Boskin has cred on the right-wing.

    Monetary bulls need to emphasize that those ossified federal bureaucrats using their slide-rules and measuring the price of horseshoes, are overestimating inflation.

    Right now we are at at zero and falling, I would say. That’s the story to get out–gives room to maneuver for monetary bulls.

    Also, keep on point on Japan–they have zero inflation, and are on their way to becoming a backwater nation.

  2. Gravatar of Morgan Warstler Morgan Warstler
    26. September 2010 at 10:40

    Let’s just be 100% clear:

    You can target NGDP until inflation goes over 2%. Then the goal is to reduce inflation under 2%.

    Ok go!

  3. Gravatar of StatsGuy StatsGuy
    26. September 2010 at 17:13

    It seems your post should read “7 reasons to favor NGDP targeting.”

    The 7th reason is obviously the strongest. 🙂

  4. Gravatar of greg ransom greg ransom
    26. September 2010 at 19:30

    I’m in.

    “5.  Which policy is most like to prevent bubbles; NGDP or inflation targeting?

    Answer:  NGDP targeting, which calls for lower inflation during booms.”

  5. Gravatar of Greg Ransom Greg Ransom
    26. September 2010 at 22:18

    “It is not so well known that [Keynes’s and my own Hayek-inspired move from thinking in terms of price-levels and the rate of interest to thinking in terms of inputs and outputs] is matched by a movement from Hayek to Harrod. I once asked Harrod what had put him on to the construction of his so-call ‘dynamic’ theory [i.e. Harrod’s early version of modern capital theory]; he said, to my surprise, that it was thinking about Hayek.” — John Hicks

    You’re about halfway there, Scott.

  6. Gravatar of Bill Woolsey Bill Woolsey
    27. September 2010 at 02:49

    Great post!

    All you need to add is “growth path” and it would be perfect.

    Of course “inflation” is a growth rate. NGDP (or final sales of domestic product,) is a level, whose growth path or growth rate might be targeted.

  7. Gravatar of More Inflation Yes, Inflation Targeting No! More Inflation Yes, Inflation Targeting No!
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  8. Gravatar of Keith Keith
    27. September 2010 at 05:19


    Q1: Precisely what NGDP do you think should be targeted? By that, I mean over what timeframe: 6 mos, 1 yr, 2 yr?

    The timeframe over which NGDP is targeted would affect the stability of the economy. But that would be true of inflation targeting too.

    Q2: Should the rule be fixed and known, as in a law, or an unstated rule?

  9. Gravatar of jj jj
    27. September 2010 at 06:00

    I think understanding and accepting NGDP targeting is too big a leap for most people, for now. But inflation, which is accepted (though not really understood), has an image problem: the public thinks that the less of it, the better.

    Is there a way to reframe the comfortable concept of inflation in a more helpful way? I think the public would quickly accept that “predictable and consistent inflation” is better than merely low inflation. The Fed needs to openly make, and keep, a bargain with the public over inflation.

    The CPI is a far-from-ideal target, but it’s what people actually see. Income is also an intuitive concept, but it’s more open to conservative attack: “So you want to guarantee income, now?”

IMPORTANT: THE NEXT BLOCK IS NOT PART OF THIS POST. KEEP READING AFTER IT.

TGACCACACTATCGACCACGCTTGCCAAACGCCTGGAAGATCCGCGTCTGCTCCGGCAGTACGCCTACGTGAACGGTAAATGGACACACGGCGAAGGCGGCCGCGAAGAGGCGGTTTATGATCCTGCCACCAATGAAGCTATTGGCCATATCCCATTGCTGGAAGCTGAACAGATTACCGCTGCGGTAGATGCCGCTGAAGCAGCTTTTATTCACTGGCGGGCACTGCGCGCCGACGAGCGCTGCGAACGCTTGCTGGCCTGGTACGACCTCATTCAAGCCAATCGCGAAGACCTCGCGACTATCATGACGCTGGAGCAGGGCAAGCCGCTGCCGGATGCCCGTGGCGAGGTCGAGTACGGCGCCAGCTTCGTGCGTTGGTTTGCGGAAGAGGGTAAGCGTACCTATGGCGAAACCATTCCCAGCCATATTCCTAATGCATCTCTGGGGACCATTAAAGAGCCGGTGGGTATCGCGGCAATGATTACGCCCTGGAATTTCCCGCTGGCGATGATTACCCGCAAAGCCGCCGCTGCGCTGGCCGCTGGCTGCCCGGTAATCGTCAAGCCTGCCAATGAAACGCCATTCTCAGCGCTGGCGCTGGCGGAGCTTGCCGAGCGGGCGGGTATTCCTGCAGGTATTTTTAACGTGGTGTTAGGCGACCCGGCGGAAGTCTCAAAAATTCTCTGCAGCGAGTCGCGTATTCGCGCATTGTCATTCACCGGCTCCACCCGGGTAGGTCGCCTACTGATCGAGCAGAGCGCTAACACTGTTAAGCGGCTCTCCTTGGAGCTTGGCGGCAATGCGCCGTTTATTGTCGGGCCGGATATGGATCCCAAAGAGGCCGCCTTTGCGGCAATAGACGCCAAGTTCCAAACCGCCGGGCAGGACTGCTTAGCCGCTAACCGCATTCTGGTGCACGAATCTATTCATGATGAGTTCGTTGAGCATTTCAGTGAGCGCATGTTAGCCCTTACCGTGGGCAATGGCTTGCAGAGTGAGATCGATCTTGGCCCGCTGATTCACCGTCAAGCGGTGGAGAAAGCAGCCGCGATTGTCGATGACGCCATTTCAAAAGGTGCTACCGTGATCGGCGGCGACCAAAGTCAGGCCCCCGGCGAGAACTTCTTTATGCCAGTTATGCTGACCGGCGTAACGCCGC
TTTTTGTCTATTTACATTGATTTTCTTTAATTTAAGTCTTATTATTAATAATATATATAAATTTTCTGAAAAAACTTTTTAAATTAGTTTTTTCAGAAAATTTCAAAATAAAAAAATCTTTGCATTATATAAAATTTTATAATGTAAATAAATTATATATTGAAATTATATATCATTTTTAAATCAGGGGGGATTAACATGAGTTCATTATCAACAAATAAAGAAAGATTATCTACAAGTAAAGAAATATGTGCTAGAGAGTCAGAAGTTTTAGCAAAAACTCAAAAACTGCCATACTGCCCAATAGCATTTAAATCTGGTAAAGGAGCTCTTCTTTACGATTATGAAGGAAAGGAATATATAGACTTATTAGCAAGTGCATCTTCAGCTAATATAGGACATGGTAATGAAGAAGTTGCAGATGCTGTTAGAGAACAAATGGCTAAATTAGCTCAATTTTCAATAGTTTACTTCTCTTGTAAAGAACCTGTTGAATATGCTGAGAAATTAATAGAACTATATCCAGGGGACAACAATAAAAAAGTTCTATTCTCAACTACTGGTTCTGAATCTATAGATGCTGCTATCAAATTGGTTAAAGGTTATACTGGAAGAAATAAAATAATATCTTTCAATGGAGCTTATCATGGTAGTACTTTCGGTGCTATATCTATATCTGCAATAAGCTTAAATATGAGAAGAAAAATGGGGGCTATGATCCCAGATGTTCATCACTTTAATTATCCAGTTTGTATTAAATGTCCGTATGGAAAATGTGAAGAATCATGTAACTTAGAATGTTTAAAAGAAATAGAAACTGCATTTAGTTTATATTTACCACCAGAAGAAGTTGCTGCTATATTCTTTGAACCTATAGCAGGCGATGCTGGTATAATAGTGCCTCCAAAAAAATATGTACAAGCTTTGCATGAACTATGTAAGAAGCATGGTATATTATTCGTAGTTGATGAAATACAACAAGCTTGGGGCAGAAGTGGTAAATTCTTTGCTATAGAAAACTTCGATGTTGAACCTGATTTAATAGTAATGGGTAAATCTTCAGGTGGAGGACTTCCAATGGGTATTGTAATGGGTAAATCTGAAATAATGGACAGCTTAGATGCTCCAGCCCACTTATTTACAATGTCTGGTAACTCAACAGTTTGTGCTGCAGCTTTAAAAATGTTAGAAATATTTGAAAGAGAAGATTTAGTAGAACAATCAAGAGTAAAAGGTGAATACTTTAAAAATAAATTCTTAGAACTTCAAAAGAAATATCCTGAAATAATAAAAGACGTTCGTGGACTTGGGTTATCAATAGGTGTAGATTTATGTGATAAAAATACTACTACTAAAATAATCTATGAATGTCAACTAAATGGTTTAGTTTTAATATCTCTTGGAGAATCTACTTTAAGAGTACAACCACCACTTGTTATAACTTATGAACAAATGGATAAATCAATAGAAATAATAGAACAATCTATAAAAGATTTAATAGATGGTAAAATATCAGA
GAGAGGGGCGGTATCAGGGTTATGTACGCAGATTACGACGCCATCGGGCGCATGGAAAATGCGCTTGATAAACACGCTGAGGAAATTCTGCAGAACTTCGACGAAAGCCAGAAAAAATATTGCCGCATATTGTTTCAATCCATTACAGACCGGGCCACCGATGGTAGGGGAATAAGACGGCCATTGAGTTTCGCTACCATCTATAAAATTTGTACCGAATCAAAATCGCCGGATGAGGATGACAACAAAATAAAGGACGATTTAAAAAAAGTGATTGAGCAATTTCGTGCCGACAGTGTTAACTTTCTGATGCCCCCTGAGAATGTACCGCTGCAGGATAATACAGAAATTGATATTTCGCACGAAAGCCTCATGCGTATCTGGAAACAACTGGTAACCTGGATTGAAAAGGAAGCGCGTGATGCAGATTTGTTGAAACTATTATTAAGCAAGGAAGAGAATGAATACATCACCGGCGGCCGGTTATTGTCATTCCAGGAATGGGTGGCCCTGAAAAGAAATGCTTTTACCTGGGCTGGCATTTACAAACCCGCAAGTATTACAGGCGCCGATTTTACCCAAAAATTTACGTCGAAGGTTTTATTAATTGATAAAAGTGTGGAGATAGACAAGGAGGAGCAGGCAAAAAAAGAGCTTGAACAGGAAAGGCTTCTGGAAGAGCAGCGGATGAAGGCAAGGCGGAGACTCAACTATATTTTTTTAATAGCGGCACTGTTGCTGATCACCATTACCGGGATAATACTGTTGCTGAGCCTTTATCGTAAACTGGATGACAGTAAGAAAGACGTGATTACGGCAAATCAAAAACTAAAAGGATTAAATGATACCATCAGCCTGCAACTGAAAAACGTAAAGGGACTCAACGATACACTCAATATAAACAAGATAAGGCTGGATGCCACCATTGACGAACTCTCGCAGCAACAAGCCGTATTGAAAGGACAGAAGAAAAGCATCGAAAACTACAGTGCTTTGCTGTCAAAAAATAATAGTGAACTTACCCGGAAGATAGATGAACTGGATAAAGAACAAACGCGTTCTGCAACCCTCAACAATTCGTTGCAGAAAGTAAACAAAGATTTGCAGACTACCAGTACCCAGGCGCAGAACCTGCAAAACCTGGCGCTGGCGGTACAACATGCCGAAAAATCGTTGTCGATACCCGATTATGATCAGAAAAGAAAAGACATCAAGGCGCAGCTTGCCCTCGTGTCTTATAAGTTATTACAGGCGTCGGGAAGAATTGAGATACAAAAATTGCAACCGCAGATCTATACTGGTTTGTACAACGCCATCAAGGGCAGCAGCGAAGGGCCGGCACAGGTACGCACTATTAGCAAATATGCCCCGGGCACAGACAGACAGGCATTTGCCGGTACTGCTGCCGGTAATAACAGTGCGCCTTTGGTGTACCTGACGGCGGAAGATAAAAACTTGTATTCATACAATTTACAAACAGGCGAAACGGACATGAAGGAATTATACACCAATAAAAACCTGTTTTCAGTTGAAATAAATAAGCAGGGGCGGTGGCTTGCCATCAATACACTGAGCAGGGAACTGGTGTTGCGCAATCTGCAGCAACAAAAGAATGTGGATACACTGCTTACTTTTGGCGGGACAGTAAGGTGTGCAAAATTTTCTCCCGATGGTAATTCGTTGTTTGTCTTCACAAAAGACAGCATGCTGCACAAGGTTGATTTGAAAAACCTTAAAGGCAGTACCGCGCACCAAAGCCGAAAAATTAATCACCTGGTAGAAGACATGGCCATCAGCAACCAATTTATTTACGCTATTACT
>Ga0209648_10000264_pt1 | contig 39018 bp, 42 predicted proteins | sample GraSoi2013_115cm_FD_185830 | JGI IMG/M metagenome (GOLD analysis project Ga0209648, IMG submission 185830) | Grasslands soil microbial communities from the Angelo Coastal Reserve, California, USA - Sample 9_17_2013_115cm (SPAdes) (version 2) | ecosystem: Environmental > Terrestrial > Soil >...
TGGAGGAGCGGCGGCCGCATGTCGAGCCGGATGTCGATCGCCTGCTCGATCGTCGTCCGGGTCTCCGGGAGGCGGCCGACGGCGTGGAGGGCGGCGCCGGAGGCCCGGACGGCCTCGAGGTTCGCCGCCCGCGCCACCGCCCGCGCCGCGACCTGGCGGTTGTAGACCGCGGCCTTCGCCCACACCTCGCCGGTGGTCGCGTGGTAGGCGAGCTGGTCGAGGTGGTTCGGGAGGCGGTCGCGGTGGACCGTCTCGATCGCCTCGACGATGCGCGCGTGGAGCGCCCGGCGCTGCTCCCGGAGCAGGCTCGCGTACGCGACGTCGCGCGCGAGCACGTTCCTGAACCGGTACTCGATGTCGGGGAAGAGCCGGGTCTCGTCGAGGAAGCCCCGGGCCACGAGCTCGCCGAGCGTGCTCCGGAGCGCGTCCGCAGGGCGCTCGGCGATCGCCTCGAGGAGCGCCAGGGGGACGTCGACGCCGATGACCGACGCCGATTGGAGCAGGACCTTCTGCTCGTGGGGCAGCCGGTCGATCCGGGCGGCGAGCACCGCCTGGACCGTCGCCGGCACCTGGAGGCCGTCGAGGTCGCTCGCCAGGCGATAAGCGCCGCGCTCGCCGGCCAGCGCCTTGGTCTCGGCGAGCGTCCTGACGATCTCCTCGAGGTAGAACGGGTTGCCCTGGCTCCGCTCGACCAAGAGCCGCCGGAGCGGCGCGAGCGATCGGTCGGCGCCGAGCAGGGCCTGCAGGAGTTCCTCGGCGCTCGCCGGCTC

Is that why you talk about GDP instead of GNI?

  10. Gravatar of scott sumner scott sumner
    27. September 2010 at 06:45

    Benjamin, Those are good points. The only reason I think we’ll avoid the Japanese scenario is that for any given inflation rate, we have higher NGDP growth. Even so, it is becoming too close for comfort.

    Morgan, That direct order should be sent to Bernanke, not me.

    Statsguy, Touche. (And I’m the one that gets accused of being snarky.)

    Thanks Greg, Unfortunately I fear I will die before completing the other one half of the journey.

    Thanks Bill.

    BTW, I added a brief update that links to a David Beckworth post with some more arguments.

    Keith, Those are very good questions. Initially I thought one year was best, but now I am leaning more toward two years (this assumes level targeting, i.e targeting an pre-determined growth trajectory, where catch up for previous mistakes occurs.) I don’t think it need be a law, as long as it is a very explicit central bank target, not just some vague target like we have now with inflation. But a law would be best.

    jj, I think it is too big a shift to make in the cycle, another commenter made that point in a different post recently. I am trying to educate people so that more consideration will be given to NGDP in future cycles. I think it is a long process, as people must become comfortable with the idea.

    I really can’t think of any way to make higher inflation sound appealing to the public, but I’m open to suggestions.

  11. Gravatar of NGDP Targeting: A Response to Sumner and Beckworth «  Modeled Behavior NGDP Targeting: A Response to Sumner and Beckworth «  Modeled Behavior
    27. September 2010 at 07:57

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  12. Gravatar of Morgan Warstler Morgan Warstler
    27. September 2010 at 11:53

    Scott, do you get my point?

    The public isn’t going to stand for “inflation is 4%, 5% – but pay no mind, because we’re still below the NGDP target.”